The bottom line is: It is extremely difficult to measure the IQ of a person with autism. Their disability (social interaction problems, communication delay, and behavioral issues) all work against an accurate measure of their intellectual abilities. Although I do not recommend ignoring IQ test results, I would recommend paying little attention to low IQ scores for children with autism. In addition, make sure you do not limit the activities you present to a child with autism just beacause his IQ score may be low. This includes educational placement and opportunities. Typically, children with autism have splinter skills that may be at or above the average level of intelligence. Although adults may also show splinter skills and their IQ scores are also affected by the above three variables, their IQ scores are usually more accurate or at least less changeable by behavioral intervention.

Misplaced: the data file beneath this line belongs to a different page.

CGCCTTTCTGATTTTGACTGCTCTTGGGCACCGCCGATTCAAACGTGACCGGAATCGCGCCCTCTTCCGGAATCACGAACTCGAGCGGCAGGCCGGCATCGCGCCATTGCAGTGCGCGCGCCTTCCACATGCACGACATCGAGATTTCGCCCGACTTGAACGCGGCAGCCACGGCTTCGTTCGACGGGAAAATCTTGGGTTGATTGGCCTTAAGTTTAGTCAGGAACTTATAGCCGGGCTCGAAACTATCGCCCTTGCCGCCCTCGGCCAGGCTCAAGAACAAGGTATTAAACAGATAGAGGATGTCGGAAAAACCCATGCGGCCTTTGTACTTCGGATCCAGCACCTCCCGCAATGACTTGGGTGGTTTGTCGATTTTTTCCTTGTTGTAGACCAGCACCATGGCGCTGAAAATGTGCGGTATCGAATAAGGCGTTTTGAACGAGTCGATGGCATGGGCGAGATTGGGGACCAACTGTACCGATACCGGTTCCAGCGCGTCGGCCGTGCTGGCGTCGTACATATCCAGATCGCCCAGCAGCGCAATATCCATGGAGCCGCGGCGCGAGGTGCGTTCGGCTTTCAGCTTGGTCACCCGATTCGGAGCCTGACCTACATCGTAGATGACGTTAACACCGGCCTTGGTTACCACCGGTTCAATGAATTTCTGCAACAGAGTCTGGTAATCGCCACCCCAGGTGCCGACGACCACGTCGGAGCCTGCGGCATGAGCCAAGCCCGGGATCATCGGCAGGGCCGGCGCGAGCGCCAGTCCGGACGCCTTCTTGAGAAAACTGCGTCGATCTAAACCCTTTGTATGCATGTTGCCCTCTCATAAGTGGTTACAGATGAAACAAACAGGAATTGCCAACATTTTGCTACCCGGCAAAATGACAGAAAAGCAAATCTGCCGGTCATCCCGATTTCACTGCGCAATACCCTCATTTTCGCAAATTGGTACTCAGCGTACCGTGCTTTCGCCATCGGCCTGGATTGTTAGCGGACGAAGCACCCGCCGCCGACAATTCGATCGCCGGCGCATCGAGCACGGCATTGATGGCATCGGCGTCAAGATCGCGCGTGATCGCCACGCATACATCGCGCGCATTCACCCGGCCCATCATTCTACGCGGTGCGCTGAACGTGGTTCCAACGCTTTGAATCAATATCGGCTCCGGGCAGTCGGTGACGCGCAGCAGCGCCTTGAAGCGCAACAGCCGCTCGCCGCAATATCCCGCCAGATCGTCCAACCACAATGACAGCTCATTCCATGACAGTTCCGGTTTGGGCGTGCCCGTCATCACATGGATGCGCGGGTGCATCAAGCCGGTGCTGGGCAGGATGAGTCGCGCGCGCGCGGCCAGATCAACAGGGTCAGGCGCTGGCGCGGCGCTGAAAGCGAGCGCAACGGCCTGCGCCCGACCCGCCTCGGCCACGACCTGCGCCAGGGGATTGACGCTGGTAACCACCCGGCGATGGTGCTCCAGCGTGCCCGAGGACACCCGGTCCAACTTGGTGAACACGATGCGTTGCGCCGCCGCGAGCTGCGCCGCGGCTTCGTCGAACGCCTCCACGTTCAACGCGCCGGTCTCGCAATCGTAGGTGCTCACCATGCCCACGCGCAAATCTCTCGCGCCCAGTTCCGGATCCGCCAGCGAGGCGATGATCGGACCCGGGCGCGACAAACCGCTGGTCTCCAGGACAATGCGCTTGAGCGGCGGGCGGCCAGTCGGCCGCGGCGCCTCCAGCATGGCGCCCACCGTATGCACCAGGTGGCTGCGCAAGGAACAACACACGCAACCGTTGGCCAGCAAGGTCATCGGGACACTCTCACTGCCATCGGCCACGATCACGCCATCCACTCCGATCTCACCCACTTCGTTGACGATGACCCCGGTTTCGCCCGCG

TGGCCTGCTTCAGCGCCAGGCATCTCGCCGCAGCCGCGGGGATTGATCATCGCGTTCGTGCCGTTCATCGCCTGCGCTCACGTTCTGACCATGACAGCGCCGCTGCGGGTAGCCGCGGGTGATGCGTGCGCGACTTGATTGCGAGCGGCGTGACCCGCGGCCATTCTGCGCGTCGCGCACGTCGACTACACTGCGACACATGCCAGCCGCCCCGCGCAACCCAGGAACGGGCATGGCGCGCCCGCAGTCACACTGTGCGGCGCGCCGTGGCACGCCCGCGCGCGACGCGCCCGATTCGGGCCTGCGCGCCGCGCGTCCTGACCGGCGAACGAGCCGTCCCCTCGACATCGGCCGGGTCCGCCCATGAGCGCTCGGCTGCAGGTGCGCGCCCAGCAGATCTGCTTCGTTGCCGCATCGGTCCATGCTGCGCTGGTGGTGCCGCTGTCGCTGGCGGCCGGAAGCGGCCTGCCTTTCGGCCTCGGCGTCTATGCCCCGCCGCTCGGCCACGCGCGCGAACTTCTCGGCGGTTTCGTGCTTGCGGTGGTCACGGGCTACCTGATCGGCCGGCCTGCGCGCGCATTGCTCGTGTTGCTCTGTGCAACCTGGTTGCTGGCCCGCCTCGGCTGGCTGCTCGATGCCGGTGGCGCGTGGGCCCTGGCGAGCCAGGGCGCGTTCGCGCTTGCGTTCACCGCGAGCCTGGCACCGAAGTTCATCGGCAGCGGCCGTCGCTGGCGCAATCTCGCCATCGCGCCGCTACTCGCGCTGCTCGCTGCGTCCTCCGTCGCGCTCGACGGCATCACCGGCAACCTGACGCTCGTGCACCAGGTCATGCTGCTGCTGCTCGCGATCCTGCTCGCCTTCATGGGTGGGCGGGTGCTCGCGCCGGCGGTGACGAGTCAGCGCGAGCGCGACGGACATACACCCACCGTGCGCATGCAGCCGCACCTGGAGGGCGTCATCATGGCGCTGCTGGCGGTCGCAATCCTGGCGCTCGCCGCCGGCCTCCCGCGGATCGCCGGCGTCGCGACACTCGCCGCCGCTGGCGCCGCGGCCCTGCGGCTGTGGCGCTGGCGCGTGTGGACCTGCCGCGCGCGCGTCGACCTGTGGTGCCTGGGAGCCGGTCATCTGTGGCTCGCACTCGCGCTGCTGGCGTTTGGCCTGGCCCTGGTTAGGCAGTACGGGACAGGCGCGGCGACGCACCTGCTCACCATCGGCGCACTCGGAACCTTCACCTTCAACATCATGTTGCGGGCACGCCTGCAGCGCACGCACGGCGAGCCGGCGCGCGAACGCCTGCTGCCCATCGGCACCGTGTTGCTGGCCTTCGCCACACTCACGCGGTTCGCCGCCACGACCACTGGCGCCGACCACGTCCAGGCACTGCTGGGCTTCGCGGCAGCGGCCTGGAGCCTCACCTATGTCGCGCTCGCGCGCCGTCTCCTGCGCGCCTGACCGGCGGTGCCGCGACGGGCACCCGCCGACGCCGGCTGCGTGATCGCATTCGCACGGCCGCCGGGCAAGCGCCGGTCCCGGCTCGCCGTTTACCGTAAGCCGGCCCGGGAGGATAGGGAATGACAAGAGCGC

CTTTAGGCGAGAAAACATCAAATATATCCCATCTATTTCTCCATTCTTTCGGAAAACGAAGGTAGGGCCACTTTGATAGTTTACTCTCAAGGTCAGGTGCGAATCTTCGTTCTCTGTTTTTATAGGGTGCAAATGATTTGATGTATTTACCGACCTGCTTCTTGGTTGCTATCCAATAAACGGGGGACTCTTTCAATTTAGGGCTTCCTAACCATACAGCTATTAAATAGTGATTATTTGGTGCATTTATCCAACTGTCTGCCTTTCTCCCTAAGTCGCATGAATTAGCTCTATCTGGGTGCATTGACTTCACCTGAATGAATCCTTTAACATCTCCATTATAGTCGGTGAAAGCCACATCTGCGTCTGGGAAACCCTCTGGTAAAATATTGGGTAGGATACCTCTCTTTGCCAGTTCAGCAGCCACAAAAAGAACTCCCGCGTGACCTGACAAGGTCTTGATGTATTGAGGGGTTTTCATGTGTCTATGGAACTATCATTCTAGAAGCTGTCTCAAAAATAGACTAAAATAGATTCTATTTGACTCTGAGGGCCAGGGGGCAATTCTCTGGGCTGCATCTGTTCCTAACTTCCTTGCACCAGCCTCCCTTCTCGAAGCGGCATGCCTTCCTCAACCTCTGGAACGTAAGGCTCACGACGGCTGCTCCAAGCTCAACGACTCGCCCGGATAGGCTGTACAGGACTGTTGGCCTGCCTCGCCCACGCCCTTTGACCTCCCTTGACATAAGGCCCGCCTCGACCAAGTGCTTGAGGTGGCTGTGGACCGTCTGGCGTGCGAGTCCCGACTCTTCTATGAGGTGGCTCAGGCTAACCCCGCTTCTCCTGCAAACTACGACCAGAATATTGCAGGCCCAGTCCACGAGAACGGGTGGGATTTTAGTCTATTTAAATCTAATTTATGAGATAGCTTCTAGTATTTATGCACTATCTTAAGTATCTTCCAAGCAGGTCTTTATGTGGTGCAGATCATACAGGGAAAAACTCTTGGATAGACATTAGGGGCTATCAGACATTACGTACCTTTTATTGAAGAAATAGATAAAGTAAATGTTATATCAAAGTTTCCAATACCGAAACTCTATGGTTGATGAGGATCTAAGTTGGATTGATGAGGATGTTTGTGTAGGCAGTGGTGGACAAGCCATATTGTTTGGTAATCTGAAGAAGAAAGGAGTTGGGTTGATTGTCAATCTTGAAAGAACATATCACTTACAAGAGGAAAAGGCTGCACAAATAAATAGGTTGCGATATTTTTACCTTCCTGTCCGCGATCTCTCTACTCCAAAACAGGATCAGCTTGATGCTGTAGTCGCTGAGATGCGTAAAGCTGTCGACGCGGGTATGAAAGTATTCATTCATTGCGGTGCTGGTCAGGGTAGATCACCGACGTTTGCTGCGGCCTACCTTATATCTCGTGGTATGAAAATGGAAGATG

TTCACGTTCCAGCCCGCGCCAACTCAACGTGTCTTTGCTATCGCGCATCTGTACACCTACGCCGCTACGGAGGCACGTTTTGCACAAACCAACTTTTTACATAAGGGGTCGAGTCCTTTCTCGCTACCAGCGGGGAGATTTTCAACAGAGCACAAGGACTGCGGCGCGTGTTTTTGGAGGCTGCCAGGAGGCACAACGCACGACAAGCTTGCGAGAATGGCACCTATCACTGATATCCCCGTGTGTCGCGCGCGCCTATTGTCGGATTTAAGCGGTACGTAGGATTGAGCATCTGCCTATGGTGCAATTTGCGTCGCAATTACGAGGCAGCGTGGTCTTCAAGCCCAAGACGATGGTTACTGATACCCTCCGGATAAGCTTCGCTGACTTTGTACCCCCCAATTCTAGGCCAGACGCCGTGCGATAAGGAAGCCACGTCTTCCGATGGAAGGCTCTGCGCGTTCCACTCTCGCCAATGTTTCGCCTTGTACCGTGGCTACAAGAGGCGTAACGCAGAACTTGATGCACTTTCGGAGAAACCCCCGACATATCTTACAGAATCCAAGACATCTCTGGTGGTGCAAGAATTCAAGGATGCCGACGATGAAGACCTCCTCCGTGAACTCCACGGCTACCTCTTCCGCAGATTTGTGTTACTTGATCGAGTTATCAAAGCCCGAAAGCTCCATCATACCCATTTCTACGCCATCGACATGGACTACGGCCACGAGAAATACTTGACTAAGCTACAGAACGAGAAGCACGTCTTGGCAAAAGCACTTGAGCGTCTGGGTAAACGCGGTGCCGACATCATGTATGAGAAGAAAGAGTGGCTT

So how can you get a good IQ score for a child with autism?

1. Choose your examiner well. Preferably he or she will know autism and how to work effectively with persons with autism. Ask other parents of children with autism about who they used to assess their child. Also, does your child respond better to males or females? Choose accordingly.

2. Make sure the child is not ill, is not in a bad mood, having a bad week, and is at his or her best physically and emotionally. It would be better to reschedule the testing than to have the examiner add these words to a low-scoring IQ test: "Subject was not at his best today, according to the parent." You know your child better than anyone and can tell the examiner what part of the day would be ideal for testing, etc. - use this knowledge to your child's advantage.

3. Talk to the examiner before the testing and tell him or her all about your child: what he likes, doesn't like, what reinforcers to use, what to say and what not to say, and all the little things that would make the testing situation as ideal as possible. You may have to explain to the examiner how your child's autism presents itself. If your child is nonverbal discuss alternate ways he or she communicates. Explain any sensory issues your child may have and what can be done to help.